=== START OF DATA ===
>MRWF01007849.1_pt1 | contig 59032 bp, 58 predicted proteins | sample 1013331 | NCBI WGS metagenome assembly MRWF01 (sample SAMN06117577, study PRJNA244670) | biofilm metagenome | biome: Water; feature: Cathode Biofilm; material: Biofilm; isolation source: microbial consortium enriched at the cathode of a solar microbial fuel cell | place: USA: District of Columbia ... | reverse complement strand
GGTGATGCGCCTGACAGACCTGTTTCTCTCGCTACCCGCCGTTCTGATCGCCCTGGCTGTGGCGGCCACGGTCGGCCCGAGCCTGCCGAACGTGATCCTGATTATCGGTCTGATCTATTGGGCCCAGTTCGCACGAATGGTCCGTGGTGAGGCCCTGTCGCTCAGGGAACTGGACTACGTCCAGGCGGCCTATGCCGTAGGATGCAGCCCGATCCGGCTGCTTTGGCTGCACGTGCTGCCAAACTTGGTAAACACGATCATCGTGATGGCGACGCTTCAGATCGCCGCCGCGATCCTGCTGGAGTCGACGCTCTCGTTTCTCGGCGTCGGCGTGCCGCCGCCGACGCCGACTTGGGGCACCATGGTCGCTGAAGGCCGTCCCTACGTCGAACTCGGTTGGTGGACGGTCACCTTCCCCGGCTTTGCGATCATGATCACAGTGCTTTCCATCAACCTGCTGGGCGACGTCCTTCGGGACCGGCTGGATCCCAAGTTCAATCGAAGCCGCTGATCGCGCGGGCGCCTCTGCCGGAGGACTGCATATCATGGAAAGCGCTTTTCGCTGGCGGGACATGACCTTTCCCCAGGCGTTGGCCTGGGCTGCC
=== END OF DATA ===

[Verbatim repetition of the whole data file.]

>MRWF01007849.1_pt1 | contig 59032 bp, 58 predicted proteins | sample 1013331 | NCBI WGS metagenome assembly MRWF01 (sample SAMN06117577, study PRJNA244670) | biofilm metagenome | biome: Water; feature: Cathode Biofilm; material: Biofilm; isolation source: microbial consortium enriched at the cathode of a solar microbial fuel cell | place: USA: District of Columbia ... | reverse complement strand
GGTGATGCGCCTGACAGACCTGTTTCTCTCGCTACCCGCCGTTCTGATCGCCCTGGCTGTGGCGGCCACGGTCGGCCCGAGCCTGCCGAACGTGATCCTGATTATCGGTCTGATCTATTGGGCCCAGTTCGCACGAATGGTCCGTGGTGAGGCCCTGTCGCTCAGGGAACTGGACTACGTCCAGGCGGCCTATGCCGTAGGATGCAGCCCGATCCGGCTGCTTTGGCTGCACGTGCTGCCAAACTTGGTAAACACGATCATCGTGATGGCGACGCTTCAGATCGCCGCCGCGATCCTGCTGGAGTCGACGCTCTCGTTTCTCGGCGTCGGCGTGCCGCCGCCGACGCCGACTTGGGGCACCATGGTCGCTGAAGGCCGTCCCTACGTCGAACTCGGTTGGTGGACGGTCACCTTCCCCGGCTTTGCGATCATGATCACAGTGCTTTCCATCAACCTGCTGGGCGACGTCCTTCGGGACCGGCTGGATCCCAAGTTCAATCGAAGCCGCTGATCGCGCGGGCGCCTCTGCCGGAGGACTGCATATCATGGAAAGCGCTTTTCGCTGGCGGGACATGACCTTTCCCCAGGCGTTGGCCTGGGCTGCC